|FOR IMMEDIATE RELEASE|
|Date:||November 24, 2010|
|Contact:||John Adornato III, Sun Coast Regional Director National Parks Conservation Association, Cell: 954-309-9307
Alison Zemanski, Media Relations Manager, National Parks Conservation Association, Cell: 202.384.8762
Parks Group Urges Better Protection for Addition Lands within Big Cypress National Preserve
Statement by NPCA Sun Coast Regional Director John Adornato III
Background: Big Cypress National Preserve is a unique treasure within the U.S. National Park System. The Preserve was created to provide both access for hunting and off-road vehicles (ORV), as well as to preserve the natural beauty of a cypress swamp connected to the greater Everglades ecosystem. The Addition Lands, preserved in 1989, are nearly 150,000 acres of primary habitat for endangered species such as the Florida panther.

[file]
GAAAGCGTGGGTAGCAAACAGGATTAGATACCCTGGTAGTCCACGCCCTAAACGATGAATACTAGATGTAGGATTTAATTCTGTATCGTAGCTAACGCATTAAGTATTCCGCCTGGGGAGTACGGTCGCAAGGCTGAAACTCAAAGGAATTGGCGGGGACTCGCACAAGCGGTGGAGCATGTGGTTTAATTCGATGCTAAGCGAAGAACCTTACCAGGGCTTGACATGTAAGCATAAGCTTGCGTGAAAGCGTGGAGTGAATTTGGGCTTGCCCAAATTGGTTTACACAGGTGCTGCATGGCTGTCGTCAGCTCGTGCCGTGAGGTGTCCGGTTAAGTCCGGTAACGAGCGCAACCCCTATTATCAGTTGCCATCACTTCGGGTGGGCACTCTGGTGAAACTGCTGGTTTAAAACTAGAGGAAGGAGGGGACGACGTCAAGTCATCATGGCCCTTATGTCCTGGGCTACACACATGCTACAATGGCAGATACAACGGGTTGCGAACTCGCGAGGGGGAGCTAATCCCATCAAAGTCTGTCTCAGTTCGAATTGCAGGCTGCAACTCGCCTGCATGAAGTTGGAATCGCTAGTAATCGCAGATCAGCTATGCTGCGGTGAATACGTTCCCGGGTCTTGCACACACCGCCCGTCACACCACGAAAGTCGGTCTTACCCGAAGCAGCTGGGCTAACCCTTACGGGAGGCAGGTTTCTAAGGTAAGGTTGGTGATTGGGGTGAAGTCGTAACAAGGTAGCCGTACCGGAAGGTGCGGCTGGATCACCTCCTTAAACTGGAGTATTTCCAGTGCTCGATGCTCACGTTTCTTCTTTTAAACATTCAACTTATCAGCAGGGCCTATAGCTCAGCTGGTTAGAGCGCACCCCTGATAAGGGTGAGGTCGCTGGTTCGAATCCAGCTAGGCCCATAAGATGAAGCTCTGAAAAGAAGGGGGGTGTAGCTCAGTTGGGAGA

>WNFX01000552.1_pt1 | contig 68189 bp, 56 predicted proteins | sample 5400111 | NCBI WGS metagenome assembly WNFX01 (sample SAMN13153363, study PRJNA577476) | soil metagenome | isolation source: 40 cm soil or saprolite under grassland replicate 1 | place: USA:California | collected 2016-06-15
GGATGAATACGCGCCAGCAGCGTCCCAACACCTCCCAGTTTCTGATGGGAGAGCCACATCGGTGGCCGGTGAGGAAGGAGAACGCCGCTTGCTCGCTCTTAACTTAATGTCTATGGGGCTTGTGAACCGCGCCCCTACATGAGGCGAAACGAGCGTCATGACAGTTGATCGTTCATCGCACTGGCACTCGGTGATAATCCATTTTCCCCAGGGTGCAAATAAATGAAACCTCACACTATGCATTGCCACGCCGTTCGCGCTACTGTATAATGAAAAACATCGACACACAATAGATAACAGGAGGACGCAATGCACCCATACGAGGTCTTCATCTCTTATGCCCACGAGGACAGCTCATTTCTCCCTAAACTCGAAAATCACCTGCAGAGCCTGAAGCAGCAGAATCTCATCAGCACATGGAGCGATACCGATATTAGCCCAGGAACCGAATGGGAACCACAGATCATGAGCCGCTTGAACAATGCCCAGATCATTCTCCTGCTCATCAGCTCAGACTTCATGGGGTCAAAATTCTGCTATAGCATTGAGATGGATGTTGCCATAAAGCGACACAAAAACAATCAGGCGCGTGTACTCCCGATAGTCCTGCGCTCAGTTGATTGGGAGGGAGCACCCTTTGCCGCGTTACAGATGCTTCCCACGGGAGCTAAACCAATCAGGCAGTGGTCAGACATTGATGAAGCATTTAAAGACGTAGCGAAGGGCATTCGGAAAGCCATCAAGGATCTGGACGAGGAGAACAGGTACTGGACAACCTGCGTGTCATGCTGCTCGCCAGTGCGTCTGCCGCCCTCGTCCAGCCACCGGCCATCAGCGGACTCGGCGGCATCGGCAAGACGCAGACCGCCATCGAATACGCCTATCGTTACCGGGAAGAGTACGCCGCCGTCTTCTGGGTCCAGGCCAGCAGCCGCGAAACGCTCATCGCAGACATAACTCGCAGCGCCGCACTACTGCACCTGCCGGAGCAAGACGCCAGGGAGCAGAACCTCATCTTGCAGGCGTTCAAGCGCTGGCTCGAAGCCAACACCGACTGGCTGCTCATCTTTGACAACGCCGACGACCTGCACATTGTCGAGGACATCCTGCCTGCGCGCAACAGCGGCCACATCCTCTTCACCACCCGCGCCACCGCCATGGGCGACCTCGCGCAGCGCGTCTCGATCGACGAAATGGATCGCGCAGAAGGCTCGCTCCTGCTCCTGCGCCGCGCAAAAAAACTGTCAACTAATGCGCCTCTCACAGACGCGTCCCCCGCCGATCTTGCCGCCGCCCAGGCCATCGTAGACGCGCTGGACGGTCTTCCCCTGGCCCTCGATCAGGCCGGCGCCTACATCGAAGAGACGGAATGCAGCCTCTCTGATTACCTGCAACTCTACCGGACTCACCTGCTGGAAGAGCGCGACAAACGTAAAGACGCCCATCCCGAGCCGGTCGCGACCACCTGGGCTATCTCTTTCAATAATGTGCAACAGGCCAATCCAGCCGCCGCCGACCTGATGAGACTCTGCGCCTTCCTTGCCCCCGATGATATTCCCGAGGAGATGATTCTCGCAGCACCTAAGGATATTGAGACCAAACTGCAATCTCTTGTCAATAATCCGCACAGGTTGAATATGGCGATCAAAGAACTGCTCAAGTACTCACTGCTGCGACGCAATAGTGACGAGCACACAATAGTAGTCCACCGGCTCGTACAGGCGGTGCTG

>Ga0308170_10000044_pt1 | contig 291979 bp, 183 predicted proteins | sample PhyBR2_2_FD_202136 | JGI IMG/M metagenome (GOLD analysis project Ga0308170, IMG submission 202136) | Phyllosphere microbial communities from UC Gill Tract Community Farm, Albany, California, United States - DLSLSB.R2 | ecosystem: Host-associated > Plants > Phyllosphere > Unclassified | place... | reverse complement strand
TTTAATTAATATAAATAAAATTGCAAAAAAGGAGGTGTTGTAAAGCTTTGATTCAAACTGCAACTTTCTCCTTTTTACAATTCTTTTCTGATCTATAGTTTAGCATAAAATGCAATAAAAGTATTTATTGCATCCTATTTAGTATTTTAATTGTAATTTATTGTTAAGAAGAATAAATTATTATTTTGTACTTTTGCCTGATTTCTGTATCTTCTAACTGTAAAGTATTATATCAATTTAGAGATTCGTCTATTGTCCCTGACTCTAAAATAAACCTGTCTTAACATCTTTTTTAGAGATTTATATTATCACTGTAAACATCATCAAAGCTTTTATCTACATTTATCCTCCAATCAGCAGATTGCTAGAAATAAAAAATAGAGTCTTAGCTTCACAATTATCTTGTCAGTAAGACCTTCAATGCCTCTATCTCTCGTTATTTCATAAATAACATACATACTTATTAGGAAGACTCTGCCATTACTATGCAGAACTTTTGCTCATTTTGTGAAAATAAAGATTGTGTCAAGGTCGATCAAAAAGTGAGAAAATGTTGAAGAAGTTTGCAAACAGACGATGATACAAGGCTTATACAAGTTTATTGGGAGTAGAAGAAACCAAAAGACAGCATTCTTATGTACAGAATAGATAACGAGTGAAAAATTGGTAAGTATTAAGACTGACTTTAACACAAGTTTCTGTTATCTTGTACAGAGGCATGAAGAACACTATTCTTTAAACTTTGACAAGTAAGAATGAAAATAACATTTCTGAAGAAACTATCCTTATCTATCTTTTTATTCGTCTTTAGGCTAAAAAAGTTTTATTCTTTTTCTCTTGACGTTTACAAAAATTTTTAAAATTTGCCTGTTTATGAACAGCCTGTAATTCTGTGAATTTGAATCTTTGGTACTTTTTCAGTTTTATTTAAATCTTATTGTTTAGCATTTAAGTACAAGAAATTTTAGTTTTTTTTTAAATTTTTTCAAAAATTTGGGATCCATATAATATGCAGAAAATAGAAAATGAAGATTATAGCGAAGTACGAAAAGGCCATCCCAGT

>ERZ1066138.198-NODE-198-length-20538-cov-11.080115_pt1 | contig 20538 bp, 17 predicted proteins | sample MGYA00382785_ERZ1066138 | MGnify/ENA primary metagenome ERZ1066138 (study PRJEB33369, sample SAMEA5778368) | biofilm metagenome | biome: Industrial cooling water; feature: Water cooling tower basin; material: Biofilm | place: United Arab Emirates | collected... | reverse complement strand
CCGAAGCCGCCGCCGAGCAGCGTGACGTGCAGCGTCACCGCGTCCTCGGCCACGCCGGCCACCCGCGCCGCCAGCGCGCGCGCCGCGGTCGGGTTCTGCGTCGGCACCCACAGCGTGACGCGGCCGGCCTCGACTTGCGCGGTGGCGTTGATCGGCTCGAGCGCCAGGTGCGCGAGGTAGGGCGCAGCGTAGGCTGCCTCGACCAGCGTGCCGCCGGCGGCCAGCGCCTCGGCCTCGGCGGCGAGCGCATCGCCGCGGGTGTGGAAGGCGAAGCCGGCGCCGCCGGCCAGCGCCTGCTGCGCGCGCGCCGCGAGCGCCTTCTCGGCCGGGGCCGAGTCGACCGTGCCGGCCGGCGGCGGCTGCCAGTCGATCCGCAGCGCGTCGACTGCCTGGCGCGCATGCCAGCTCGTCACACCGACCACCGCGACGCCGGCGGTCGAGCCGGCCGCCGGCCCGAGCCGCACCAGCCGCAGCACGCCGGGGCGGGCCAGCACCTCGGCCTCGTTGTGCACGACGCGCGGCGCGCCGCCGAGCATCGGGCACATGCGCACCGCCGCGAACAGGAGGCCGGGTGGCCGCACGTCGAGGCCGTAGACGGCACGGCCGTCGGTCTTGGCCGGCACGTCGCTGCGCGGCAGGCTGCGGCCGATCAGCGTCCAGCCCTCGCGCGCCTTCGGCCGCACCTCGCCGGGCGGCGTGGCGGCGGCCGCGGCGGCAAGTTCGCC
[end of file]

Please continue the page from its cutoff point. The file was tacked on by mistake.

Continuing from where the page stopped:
“The National Parks Conservation Association (NPCA) is disappointed by the preferred alternative that the National Park Service released today, which disregards the unique resources of the Big Cypress Swamp. Unfortunately, rather than preserving rare and sensitive habitats that are home to the endangered Florida panther, the Park Service chose to maximize vehicular access in the area known as Mullet Slough. In the past, funding and staffing shortfalls have limited the Park Services’ ability to manage ORV use within the larger Big Cypress National Preserve and therefore, ORV use should not be introduced to the Addition Lands.
“In addition, NPCA recommends that the areas where swamp buggies and ATVs are banned should be designated as wilderness areas and responsibly managed as vital habitat by the Park Service. Contrary to the report, wilderness designation allows for appropriate wildfire access and the removal of exotic, invasive species and therefore is not in conflict with the stated goal of habitat restoration.
“NPCA urges the Park Service to revisit their decision prior to publishing the final plan and choose the appropriate measures that will protect endangered species, like the Florida panther, to preserve our national treasure for our children and grandchildren to enjoy.”